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Commodities Prices Soar as Safe Haven From Stocks

Fear has been very, very good for commodities.

As investors bail out of stocks and other types of "paper" assets, they're pouring into tangible investments—namely oil, gold and other metals.

“It’s all fear and anxiety driven right now,” says Matt Zeman, head trader at LaSalle Futures Group in Chicago. “People are very, very nervous even just about having their money sitting in their local bank account People just want to put their money into some hard tangible assets they can put their hands on.”

Gold Bars
AP
Gold Bars

Both individuals and institutional investors are continuing to pile into hard assets—as well as the soft commodities, such as cotton and coca—as a safe haven, Zeman said.

And while the rebound in commodities may be short-lived, pros think it will last as long as the stock market is so unsettled.

After gold above spiked more $70 Wednesday - the largest single-day dollar gain in decades - the precious metal roared as high as $926 on Thursday trading before settling at $897, up by $46.50 per troy ounce for the day, or 5.5%, on December delivery. This represents a gain of roughly 20% in the last five days.

Thursday also saw price gains for a range of metals including silver and copper although these are more than gold's gain.

“Gold is by far the biggest beneficiary of any sort of flight to quality or flight from risk,” said Hussein Allidina, a commodities analyst with Morgan Stanley.

What's behind the continued rally of gold and silver. Watch video at left.

Global central bankers managed to tame the stampede to hard assets Thursday by their overnight injection of $180 billion liquidity into the banking system.

But even this massive injection was expected to provide only temporary relief to the fear stalking equities, especially of financials.

“[The price of gold] is all a function of what’s happening in markets not related to gold – it’s confidence in the dollar, its confidence in paper assets, if you can tell me that people are going to continue to lose confidence, that there will be more bank failures, then gold will go to $1,000,” said Allidina.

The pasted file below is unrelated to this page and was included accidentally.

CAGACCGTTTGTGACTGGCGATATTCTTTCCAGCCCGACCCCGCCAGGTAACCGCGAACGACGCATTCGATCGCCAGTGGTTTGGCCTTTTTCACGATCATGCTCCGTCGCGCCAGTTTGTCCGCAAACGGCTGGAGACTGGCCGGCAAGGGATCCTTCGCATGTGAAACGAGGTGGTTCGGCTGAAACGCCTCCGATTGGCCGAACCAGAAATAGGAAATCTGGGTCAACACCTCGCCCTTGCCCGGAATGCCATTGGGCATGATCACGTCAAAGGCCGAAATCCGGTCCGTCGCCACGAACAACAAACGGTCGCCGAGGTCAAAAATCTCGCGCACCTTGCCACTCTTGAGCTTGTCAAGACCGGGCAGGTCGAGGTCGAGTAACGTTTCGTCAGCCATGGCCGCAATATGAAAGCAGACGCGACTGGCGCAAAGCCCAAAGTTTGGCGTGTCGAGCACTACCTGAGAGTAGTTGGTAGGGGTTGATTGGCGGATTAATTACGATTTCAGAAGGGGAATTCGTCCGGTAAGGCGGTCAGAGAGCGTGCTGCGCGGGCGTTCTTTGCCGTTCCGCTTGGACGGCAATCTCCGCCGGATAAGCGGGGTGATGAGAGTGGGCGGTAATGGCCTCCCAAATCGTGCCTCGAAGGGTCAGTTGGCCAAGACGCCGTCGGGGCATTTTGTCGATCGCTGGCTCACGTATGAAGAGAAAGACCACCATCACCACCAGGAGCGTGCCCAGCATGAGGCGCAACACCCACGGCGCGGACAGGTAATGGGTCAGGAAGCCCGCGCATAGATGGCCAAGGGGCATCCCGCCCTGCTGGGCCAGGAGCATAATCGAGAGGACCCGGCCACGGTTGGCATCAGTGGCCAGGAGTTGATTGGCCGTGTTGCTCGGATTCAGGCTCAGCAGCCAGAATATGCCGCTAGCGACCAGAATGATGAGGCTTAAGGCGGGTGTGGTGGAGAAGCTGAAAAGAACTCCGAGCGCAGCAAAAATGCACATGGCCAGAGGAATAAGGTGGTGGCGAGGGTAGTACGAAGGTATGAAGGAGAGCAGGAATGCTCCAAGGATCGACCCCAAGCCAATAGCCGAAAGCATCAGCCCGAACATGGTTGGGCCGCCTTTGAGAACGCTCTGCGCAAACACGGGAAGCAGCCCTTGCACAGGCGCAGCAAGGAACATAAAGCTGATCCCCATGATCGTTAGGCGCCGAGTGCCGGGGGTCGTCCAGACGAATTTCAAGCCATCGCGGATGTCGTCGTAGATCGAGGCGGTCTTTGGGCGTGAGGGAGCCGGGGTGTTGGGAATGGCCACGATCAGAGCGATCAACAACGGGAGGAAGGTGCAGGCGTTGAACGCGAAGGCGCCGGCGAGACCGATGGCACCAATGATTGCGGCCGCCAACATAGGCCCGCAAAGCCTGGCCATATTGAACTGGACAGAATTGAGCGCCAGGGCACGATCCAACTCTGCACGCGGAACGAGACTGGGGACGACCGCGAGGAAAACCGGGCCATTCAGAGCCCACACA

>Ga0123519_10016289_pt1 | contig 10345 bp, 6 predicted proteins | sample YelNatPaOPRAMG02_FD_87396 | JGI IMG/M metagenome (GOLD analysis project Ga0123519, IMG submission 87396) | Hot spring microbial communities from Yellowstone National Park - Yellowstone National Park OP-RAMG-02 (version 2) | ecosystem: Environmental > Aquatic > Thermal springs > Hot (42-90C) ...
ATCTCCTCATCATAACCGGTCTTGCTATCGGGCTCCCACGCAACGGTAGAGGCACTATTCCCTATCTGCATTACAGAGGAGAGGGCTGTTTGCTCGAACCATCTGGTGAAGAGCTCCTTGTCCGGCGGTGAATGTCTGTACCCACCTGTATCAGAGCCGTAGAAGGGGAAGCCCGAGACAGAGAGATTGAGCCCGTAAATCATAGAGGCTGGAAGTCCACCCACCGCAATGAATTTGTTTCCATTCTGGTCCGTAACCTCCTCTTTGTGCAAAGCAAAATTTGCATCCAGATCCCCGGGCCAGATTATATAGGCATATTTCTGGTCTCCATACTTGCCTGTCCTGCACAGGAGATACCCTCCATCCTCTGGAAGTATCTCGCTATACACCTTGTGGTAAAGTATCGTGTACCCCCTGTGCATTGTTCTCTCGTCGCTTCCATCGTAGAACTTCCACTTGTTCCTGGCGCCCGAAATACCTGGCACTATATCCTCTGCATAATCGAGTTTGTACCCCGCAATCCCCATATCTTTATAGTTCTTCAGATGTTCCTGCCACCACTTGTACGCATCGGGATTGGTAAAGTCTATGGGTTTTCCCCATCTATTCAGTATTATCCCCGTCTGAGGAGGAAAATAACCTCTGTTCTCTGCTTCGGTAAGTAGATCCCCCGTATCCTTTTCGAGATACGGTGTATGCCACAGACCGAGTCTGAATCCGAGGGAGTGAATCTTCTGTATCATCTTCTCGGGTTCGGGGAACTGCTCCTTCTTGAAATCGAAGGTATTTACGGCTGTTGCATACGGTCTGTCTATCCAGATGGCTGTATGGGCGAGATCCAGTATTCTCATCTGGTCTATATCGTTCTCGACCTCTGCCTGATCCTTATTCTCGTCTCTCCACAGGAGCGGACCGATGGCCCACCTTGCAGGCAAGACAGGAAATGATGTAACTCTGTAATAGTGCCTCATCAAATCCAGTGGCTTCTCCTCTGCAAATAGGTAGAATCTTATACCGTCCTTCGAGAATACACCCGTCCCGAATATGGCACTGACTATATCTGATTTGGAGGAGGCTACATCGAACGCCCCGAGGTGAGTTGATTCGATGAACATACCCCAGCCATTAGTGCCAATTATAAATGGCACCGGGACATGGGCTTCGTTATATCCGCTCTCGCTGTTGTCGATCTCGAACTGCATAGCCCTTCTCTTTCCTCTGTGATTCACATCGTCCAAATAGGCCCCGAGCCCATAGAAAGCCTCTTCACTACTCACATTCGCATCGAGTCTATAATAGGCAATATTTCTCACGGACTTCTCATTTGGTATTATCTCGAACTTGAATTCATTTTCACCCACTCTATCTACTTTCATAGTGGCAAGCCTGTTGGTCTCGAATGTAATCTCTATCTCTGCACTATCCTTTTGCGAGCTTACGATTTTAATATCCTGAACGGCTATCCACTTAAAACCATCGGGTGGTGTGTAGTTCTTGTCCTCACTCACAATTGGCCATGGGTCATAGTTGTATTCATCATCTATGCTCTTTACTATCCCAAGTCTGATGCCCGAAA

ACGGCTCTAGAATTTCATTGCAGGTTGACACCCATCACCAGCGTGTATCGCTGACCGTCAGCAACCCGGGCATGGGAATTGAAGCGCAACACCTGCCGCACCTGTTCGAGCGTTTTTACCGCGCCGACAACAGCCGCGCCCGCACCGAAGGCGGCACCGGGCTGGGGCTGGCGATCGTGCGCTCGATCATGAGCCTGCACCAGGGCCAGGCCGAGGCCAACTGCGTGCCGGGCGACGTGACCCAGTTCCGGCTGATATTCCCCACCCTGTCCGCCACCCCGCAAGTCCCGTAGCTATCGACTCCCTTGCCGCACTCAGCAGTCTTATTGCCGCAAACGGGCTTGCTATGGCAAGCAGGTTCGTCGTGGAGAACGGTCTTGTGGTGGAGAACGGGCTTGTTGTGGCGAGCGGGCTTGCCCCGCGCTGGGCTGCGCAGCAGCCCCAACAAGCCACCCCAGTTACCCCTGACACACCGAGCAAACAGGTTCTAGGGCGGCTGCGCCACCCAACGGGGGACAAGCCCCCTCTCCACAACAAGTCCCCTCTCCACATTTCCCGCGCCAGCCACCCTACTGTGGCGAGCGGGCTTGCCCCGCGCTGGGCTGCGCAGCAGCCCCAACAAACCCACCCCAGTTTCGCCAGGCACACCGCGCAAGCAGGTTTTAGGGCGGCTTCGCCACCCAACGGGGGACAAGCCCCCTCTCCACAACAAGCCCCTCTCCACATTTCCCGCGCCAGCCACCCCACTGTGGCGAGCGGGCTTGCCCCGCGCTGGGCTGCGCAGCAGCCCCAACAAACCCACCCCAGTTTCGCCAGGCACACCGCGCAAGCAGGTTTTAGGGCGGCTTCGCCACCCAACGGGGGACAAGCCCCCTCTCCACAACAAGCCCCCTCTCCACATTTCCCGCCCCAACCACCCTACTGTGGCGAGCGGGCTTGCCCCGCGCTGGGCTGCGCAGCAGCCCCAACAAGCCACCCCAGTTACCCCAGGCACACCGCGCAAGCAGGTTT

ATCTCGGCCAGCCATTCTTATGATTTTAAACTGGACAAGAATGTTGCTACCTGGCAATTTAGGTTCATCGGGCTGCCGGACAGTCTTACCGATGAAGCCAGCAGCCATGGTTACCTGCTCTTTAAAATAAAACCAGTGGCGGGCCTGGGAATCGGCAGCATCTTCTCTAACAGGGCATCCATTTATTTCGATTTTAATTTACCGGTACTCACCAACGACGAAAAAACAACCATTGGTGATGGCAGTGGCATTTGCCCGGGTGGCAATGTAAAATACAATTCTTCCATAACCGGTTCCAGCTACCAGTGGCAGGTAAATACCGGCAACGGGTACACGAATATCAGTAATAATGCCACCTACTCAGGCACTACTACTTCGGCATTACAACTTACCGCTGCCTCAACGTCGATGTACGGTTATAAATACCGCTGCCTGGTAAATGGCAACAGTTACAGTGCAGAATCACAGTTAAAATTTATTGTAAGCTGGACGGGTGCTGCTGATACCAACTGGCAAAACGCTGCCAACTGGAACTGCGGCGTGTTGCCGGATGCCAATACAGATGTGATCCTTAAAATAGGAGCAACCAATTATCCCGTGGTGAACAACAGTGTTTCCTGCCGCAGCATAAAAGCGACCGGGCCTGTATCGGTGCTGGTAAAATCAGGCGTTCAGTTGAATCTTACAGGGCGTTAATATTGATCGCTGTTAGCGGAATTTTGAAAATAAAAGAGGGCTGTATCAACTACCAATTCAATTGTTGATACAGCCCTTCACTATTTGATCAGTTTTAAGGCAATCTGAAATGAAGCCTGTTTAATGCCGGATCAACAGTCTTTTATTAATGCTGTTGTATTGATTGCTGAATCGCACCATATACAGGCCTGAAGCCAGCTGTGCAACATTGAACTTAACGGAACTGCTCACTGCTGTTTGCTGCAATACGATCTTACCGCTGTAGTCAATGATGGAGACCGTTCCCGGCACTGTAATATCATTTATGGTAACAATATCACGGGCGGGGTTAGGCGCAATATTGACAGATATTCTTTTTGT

He declined to say how quickly this could happen noting that “this rally you are seeing is not because of supply and demand fundamentals, this rally is because of fear.”

Zeman said he “would not be surprised” if gold crossed that threshold within 60-90 days, although he expected some violatility with some profit taking along the way.

Both said crude oil prices had far less upside potential in the next few weeks.

A CNBC report from the NYMEX trading floor. See video at left.

Crude oil fundamentals – including a seasonal dip in crude and refined product demand - are “relatively weak” for the next few weeks, said Allidina, who expected prices to be “in the doldrums” until demand for heating oil picks up in November.

Zamen said he expected further government action to try to restore confidence in financial markets but he doubted it would successful in the near-term.

“I don’t see a whole lot that could undermine this [rally], nothing is going to change the fundamentals of the equities market, or housing or the credit crisis over night,” said Zamen. “So I’d be hard-pressed to come up with anything that could undermine a good solid run in precious metals right now.”

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